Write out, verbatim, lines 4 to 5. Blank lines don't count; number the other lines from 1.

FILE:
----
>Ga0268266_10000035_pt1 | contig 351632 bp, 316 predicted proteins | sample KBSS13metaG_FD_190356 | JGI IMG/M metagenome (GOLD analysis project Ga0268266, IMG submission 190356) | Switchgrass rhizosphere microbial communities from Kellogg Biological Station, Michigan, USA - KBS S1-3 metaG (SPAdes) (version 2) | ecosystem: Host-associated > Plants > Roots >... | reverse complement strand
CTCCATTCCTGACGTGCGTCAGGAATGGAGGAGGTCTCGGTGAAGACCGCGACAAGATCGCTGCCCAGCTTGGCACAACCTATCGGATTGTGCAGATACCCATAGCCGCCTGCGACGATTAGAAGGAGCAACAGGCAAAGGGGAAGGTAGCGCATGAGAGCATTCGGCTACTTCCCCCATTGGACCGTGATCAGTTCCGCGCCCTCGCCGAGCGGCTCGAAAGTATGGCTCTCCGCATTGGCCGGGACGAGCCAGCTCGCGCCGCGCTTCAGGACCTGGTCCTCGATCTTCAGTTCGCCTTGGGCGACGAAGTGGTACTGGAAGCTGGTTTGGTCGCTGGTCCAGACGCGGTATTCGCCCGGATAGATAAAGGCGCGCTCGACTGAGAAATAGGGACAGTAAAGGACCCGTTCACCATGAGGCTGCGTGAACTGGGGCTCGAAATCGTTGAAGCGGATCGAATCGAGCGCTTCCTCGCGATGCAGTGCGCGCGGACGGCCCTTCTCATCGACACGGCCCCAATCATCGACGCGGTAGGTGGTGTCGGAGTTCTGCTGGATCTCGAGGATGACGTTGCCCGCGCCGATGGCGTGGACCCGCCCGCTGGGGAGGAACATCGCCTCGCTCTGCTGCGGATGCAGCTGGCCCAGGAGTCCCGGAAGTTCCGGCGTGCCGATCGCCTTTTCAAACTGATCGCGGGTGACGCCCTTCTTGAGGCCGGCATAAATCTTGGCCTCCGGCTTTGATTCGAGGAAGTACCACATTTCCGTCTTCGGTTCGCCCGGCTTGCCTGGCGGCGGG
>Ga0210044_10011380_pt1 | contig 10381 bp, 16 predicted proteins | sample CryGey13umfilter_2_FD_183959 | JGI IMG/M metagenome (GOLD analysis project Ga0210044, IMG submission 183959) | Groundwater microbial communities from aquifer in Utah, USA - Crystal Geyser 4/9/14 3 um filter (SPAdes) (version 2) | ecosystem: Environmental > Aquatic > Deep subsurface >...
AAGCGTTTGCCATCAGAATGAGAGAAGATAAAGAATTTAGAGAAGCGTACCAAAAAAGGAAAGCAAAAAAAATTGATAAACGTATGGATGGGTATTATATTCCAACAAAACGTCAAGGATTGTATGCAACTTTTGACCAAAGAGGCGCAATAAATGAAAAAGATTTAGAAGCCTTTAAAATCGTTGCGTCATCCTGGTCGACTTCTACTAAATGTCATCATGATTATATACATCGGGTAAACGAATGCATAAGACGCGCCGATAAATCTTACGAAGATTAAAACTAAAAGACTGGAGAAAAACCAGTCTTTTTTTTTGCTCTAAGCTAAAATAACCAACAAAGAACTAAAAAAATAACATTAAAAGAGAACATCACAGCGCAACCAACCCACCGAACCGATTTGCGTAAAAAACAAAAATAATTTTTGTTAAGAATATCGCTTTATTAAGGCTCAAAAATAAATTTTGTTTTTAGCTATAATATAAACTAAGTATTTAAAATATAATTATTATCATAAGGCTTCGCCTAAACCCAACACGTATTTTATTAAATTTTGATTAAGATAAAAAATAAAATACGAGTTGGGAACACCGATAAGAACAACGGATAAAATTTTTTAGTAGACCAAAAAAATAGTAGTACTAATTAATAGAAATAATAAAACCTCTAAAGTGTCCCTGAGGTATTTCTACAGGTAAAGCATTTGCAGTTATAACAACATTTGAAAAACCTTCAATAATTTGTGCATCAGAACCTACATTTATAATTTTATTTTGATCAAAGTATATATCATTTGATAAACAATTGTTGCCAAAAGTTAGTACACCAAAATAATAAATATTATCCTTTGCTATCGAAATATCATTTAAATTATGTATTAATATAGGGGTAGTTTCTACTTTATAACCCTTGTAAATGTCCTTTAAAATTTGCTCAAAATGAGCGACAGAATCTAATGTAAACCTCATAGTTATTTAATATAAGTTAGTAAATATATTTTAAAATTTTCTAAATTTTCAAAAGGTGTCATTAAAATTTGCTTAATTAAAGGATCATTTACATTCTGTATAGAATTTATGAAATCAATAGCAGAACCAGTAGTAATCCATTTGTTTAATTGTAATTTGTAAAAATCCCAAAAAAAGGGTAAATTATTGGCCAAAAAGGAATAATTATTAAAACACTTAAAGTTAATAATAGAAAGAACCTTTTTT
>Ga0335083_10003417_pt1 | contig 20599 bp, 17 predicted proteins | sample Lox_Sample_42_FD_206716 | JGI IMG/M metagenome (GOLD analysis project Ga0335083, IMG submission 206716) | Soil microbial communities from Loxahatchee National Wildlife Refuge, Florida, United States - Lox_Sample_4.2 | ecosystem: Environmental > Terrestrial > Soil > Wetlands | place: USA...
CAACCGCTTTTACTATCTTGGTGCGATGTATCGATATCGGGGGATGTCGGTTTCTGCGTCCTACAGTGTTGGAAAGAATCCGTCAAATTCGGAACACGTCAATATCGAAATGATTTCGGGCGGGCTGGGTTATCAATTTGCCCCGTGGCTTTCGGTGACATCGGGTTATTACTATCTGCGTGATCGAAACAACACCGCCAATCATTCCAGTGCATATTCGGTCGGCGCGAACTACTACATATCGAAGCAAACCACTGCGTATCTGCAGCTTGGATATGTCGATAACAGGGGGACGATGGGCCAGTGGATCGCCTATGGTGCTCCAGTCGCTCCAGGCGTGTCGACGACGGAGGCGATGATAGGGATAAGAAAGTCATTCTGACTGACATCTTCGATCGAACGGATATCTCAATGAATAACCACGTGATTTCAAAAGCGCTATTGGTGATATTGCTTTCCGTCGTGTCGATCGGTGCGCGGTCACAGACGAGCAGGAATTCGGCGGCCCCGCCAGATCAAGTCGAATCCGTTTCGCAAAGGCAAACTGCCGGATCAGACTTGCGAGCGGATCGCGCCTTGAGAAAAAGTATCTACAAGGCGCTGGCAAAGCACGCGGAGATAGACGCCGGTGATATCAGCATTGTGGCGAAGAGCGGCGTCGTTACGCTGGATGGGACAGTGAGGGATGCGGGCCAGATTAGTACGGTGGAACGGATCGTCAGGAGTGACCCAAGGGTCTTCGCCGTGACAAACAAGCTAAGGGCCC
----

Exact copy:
AAGCGTTTGCCATCAGAATGAGAGAAGATAAAGAATTTAGAGAAGCGTACCAAAAAAGGAAAGCAAAAAAAATTGATAAACGTATGGATGGGTATTATATTCCAACAAAACGTCAAGGATTGTATGCAACTTTTGACCAAAGAGGCGCAATAAATGAAAAAGATTTAGAAGCCTTTAAAATCGTTGCGTCATCCTGGTCGACTTCTACTAAATGTCATCATGATTATATACATCGGGTAAACGAATGCATAAGACGCGCCGATAAATCTTACGAAGATTAAAACTAAAAGACTGGAGAAAAACCAGTCTTTTTTTTTGCTCTAAGCTAAAATAACCAACAAAGAACTAAAAAAATAACATTAAAAGAGAACATCACAGCGCAACCAACCCACCGAACCGATTTGCGTAAAAAACAAAAATAATTTTTGTTAAGAATATCGCTTTATTAAGGCTCAAAAATAAATTTTGTTTTTAGCTATAATATAAACTAAGTATTTAAAATATAATTATTATCATAAGGCTTCGCCTAAACCCAACACGTATTTTATTAAATTTTGATTAAGATAAAAAATAAAATACGAGTTGGGAACACCGATAAGAACAACGGATAAAATTTTTTAGTAGACCAAAAAAATAGTAGTACTAATTAATAGAAATAATAAAACCTCTAAAGTGTCCCTGAGGTATTTCTACAGGTAAAGCATTTGCAGTTATAACAACATTTGAAAAACCTTCAATAATTTGTGCATCAGAACCTACATTTATAATTTTATTTTGATCAAAGTATATATCATTTGATAAACAATTGTTGCCAAAAGTTAGTACACCAAAATAATAAATATTATCCTTTGCTATCGAAATATCATTTAAATTATGTATTAATATAGGGGTAGTTTCTACTTTATAACCCTTGTAAATGTCCTTTAAAATTTGCTCAAAATGAGCGACAGAATCTAATGTAAACCTCATAGTTATTTAATATAAGTTAGTAAATATATTTTAAAATTTTCTAAATTTTCAAAAGGTGTCATTAAAATTTGCTTAATTAAAGGATCATTTACATTCTGTATAGAATTTATGAAATCAATAGCAGAACCAGTAGTAATCCATTTGTTTAATTGTAATTTGTAAAAATCCCAAAAAAAGGGTAAATTATTGGCCAAAAAGGAATAATTATTAAAACACTTAAAGTTAATAATAGAAAGAACCTTTTTT
>Ga0335083_10003417_pt1 | contig 20599 bp, 17 predicted proteins | sample Lox_Sample_42_FD_206716 | JGI IMG/M metagenome (GOLD analysis project Ga0335083, IMG submission 206716) | Soil microbial communities from Loxahatchee National Wildlife Refuge, Florida, United States - Lox_Sample_4.2 | ecosystem: Environmental > Terrestrial > Soil > Wetlands | place: USA...